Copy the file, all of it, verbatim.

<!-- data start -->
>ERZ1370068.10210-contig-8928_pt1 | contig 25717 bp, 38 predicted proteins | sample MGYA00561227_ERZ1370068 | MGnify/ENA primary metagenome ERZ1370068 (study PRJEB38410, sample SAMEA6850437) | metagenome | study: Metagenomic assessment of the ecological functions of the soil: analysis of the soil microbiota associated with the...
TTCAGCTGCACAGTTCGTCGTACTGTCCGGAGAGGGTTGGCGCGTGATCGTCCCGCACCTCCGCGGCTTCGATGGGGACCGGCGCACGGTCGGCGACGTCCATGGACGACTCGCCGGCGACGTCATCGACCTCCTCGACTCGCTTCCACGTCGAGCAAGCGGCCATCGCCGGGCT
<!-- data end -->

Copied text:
>ERZ1370068.10210-contig-8928_pt1 | contig 25717 bp, 38 predicted proteins | sample MGYA00561227_ERZ1370068 | MGnify/ENA primary metagenome ERZ1370068 (study PRJEB38410, sample SAMEA6850437) | metagenome | study: Metagenomic assessment of the ecological functions of the soil: analysis of the soil microbiota associated with the...
TTCAGCTGCACAGTTCGTCGTACTGTCCGGAGAGGGTTGGCGCGTGATCGTCCCGCACCTCCGCGGCTTCGATGGGGACCGGCGCACGGTCGGCGACGTCCATGGACGACTCGCCGGCGACGTCATCGACCTCCTCGACTCGCTTCCACGTCGAGCAAGCGGCCATCGCCGGGCT